With the peer review process sometimes taking up to 5 years for a paper to see the light of day, some economists have started to wonder whether there is a more efficient way of doing things.
Preston McAfee has decided to stir things up by offering a no revisions option to those who submit a paper to the journal Economic Inquiry. Papers would be accepted or rejected by reviewers saving a lot of peer review ping-pong as drafts of papers go back and forth for revisions between authors and reviewers. It will be interesting to see how this takes off – McAfee has at least one high-profile supporter.
A paper by Glenn Ellison of MIT also addresses the issue – Is Peer Review in Decline? – and starts to contemplate whether the Internet is playing a role in this changing pattern of research dissemination.
Over the past decade there has been a decline in the fraction of papers in top economics journals written by economists from the highest-ranked economics departments. This paper documents this fact and uses additional data on publications and citations to assess various potential explanations. Several observations are consistent with the hypothesis that the Internet improves the ability of high-profile authors to disseminate their research without going through the traditional peer-review process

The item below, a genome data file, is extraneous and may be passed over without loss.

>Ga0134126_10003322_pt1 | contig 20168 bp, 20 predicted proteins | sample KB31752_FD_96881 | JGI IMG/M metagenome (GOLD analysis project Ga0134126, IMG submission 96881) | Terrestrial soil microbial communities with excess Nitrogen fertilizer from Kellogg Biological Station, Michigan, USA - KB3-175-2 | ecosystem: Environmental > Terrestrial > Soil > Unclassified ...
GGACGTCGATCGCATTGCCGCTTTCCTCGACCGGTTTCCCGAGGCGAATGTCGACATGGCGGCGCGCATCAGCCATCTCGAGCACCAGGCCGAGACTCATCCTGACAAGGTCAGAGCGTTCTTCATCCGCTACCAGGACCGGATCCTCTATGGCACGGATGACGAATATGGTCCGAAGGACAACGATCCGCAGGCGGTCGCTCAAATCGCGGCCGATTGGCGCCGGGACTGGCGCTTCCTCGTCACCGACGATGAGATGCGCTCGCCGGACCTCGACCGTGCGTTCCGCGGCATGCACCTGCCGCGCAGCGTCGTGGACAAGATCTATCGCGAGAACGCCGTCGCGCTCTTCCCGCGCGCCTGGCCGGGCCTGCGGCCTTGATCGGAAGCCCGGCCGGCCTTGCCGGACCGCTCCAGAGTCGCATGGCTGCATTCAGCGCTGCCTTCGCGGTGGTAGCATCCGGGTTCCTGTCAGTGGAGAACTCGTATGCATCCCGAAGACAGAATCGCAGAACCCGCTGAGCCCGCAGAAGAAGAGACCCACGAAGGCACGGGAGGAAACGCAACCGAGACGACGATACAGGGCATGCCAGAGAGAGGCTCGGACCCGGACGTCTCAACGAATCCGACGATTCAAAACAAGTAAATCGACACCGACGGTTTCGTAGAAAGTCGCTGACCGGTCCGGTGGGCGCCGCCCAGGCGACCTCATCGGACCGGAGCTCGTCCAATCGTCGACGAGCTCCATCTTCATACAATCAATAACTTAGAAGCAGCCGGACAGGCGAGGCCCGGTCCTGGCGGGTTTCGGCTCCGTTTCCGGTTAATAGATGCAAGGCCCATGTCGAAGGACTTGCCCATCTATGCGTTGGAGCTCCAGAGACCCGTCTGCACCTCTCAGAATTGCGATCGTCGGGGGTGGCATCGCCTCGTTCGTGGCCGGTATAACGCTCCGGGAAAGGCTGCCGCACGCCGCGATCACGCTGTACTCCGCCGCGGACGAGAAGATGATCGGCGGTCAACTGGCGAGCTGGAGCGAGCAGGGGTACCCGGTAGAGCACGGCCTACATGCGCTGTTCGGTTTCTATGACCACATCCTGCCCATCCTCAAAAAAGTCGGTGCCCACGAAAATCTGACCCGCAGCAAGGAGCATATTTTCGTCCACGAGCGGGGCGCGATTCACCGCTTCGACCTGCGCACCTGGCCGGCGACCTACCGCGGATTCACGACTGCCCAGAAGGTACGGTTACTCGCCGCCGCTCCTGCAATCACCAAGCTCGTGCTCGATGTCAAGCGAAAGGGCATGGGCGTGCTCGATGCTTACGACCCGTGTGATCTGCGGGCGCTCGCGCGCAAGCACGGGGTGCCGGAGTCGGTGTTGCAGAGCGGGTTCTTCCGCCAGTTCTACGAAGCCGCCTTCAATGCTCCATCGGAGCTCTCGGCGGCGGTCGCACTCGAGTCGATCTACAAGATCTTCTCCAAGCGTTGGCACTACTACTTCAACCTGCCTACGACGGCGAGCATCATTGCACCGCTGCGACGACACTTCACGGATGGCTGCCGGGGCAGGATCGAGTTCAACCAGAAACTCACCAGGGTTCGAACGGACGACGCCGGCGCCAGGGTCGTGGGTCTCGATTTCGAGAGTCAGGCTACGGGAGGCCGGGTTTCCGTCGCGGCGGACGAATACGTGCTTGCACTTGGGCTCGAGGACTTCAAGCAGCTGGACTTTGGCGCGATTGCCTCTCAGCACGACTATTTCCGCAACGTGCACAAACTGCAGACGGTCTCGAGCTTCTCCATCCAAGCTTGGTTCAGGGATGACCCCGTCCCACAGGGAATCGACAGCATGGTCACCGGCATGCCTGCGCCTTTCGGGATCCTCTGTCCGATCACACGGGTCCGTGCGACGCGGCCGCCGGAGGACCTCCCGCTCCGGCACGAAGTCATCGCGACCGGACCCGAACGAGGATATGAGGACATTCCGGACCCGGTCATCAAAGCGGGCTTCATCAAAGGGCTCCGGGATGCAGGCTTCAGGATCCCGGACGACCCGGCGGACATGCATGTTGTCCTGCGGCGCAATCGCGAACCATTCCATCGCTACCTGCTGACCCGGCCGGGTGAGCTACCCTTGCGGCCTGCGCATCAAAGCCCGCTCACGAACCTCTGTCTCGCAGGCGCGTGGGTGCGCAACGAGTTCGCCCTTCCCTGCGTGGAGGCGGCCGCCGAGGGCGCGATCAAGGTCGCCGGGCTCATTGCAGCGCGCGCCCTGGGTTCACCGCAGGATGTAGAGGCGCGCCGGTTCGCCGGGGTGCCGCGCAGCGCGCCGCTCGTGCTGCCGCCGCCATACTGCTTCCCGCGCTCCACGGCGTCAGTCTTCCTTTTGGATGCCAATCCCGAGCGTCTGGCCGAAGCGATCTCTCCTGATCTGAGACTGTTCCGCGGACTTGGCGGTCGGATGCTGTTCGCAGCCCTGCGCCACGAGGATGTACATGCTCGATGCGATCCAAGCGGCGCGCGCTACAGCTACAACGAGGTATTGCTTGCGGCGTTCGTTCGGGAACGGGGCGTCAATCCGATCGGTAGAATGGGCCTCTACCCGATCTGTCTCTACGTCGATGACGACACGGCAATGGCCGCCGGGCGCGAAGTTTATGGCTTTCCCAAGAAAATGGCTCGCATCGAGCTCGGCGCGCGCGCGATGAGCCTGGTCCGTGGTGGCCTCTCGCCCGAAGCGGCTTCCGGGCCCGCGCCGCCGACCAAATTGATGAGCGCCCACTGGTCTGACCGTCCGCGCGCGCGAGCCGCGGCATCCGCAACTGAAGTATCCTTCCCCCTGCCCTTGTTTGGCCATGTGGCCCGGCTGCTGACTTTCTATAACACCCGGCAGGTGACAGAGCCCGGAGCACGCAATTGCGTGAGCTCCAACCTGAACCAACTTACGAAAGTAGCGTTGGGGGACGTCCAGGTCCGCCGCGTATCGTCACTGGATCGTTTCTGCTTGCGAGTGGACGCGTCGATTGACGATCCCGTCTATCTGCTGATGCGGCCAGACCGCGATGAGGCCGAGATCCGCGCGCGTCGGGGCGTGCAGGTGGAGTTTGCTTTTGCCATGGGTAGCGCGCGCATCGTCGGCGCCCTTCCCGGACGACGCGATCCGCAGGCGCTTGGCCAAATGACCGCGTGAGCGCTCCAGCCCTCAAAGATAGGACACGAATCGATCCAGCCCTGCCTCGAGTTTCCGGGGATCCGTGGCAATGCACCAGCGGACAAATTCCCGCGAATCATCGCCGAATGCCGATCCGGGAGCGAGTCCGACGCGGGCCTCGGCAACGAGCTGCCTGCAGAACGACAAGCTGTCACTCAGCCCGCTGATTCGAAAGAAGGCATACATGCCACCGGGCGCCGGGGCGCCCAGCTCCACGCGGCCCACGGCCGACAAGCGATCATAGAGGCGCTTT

This may well be a luxury that American based economists can afford, but UK economists assessed via the RAE may well need to carry on the playing the peer review game a little longer.
The rise of a commentator class of blogging economists, the success of services like EconPapers where economists can swiftly share research outcomes amongst themselves and even the emergence of economics podcasts, show that you don’t have to wait years to get people talking about your research – and that emerging Web 2.0 technologies can help you bypass traditional dissemination routes.